Sony Pictures Classics
Director David Cronenberg has ventured down dark avenues of the psyche before with his marvelous version of the old sci-fi classic The Fly, starring Jeff Goldblum, and his twisted tale of competing twin gynecologists, Dead Ringers, starring Jeremy Irons and Jeremy Irons. With Spider, Cronenberg focuses inwardly on the troubled mind of Dennis Cleg, a schizophrenic released from a mental hospital a bit prematurely.
Played with tortured physicality and barely intelligible mumbles and murmuring, his deer-in-the-headlights stare guiding his wanderings and echoing his delusions, Ralph Fiennes performs a role that is the dream of most actors -- one that is almost completely internally driven. Cleg, relocated to a halfway house in an industrial 1930s London neighborhood, operates in a state of constant paranoia as he wanders the streets reconstructing the pivotal events of his troubled childhood, scribbling illegible notes in a worn notebook and gathering bits of string and rope off the street.
We are not meant to know which memories are real and which are hallucinations, but Cleg takes us to the kitchen table of his idyllically lighted mother, played by Miranda Richardson, and to the pub where his coldhearted father (Gabriel Byrne) spends his nights. There, a local tart with bad teeth and a screeching laugh, also played by Miranda Richardson, flashes her breast at him, further confusing the already fragile boy, played with chilling solemnity by young Bradley Hall.
Do the father and his tart murder his mother and bury her in the garden, as Dennis believes? Do the events that follow happen as he recalls them or were they manifestations of his delusional state?
We are not meant to know, only to follow the machinations of Cleg's profoundly damaged psyche as he struggles just to be in the world. In one flashback to his time in the mental institution, Cleg's inability to function is startlingly portrayed when, given the perfect opportunity, he is unable to kill himself.
This is dark stuff and it is relentless. There is no second chance, no love life, no Nobel Prize in this schizophrenic's future. There aren't even medications to transport him temporarily out of his inner nightmare. And that makes for a difficult moviegoing experience.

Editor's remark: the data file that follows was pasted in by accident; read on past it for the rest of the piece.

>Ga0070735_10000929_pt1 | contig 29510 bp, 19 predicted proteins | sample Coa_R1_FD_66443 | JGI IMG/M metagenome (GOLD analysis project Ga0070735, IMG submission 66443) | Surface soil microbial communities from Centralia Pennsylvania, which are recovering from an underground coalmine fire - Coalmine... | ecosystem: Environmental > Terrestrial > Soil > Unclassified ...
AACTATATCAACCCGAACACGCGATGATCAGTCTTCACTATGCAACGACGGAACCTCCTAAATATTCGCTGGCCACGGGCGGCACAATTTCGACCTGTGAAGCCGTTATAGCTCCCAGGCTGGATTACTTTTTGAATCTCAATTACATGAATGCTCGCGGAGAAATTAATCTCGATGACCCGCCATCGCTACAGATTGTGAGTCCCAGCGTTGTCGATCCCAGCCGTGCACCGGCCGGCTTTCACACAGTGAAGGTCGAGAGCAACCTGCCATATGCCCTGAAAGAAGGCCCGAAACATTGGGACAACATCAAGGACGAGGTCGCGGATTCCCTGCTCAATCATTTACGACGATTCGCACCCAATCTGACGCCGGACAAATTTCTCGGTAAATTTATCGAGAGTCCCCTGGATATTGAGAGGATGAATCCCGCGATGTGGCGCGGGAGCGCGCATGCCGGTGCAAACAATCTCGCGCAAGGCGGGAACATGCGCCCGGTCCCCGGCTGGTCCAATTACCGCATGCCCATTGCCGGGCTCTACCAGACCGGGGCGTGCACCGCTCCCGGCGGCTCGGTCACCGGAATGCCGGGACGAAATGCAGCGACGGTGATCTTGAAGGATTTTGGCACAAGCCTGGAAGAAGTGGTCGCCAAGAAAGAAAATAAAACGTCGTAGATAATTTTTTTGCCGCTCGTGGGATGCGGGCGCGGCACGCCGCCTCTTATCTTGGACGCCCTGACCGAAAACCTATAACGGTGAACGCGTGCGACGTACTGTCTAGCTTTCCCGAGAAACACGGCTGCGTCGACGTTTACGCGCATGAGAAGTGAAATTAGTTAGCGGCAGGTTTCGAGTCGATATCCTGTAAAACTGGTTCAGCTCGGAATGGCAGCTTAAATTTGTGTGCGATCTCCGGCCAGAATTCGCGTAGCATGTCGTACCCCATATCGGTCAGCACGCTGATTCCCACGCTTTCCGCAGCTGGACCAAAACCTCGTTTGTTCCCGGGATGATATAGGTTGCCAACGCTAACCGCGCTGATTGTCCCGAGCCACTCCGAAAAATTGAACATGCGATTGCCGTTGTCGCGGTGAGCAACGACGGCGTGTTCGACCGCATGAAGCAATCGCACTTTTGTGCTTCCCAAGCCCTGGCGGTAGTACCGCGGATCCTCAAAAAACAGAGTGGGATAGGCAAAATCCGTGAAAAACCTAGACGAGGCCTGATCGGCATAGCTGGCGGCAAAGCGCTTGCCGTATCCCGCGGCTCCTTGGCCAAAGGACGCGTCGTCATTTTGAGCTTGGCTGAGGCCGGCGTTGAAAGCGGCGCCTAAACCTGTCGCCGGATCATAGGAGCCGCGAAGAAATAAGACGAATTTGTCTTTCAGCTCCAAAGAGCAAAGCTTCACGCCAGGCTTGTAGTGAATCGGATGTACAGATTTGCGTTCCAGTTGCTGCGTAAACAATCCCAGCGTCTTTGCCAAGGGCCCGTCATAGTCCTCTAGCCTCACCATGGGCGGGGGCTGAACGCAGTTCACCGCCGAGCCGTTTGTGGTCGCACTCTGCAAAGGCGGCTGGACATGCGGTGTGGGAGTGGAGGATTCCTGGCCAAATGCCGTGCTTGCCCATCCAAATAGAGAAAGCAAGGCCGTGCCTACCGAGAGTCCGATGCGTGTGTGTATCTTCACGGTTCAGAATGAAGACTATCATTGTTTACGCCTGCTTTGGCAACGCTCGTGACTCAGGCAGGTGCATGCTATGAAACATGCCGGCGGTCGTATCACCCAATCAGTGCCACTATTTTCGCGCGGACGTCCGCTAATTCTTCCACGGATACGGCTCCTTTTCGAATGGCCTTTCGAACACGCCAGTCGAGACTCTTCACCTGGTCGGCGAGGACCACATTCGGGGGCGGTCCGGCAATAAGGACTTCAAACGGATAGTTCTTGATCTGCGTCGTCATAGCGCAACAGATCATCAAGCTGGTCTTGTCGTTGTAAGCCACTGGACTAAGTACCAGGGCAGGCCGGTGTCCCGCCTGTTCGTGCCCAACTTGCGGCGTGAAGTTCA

Where Cronenberg could have chosen to delve into some of the more colorful hallucinations of novelist and screenwriter Patrick McGrath's character, utilizing special effects -- as was brilliantly done in another tale of childhood madness, Neil Jordan's The Butcher Boy -- he chooses instead to set the movie firmly at the intersection of Cleg's internal torment and the harsh world he must inhabit. The result is compelling and troubling, terror of the purest form. The Butcher Boy was better entertainment and a better movie, but Spider's lasting impact draws largely from its refusal to depart from the claustrophobic nature of Cleg's struggle.
Neo-gothic master McGrath knows his stuff and explores it with a clinical if somewhat voyeuristic zeal. He grew up on the grounds of England's largest mental institution for the criminally insane, where his father was superintendent and later worked with the mentally ill. He understands the human urge to visit the dark side from the safe vantage point of a reader or moviegoer. His partnership with Cronenberg and with a uniquely ambitious and talented cast of actors, including Lynn Redgrave as the overbearing matron of Cleg's halfway house, is an unqualified success, albeit one tough night at the movies.
-- Kathryn Eastburn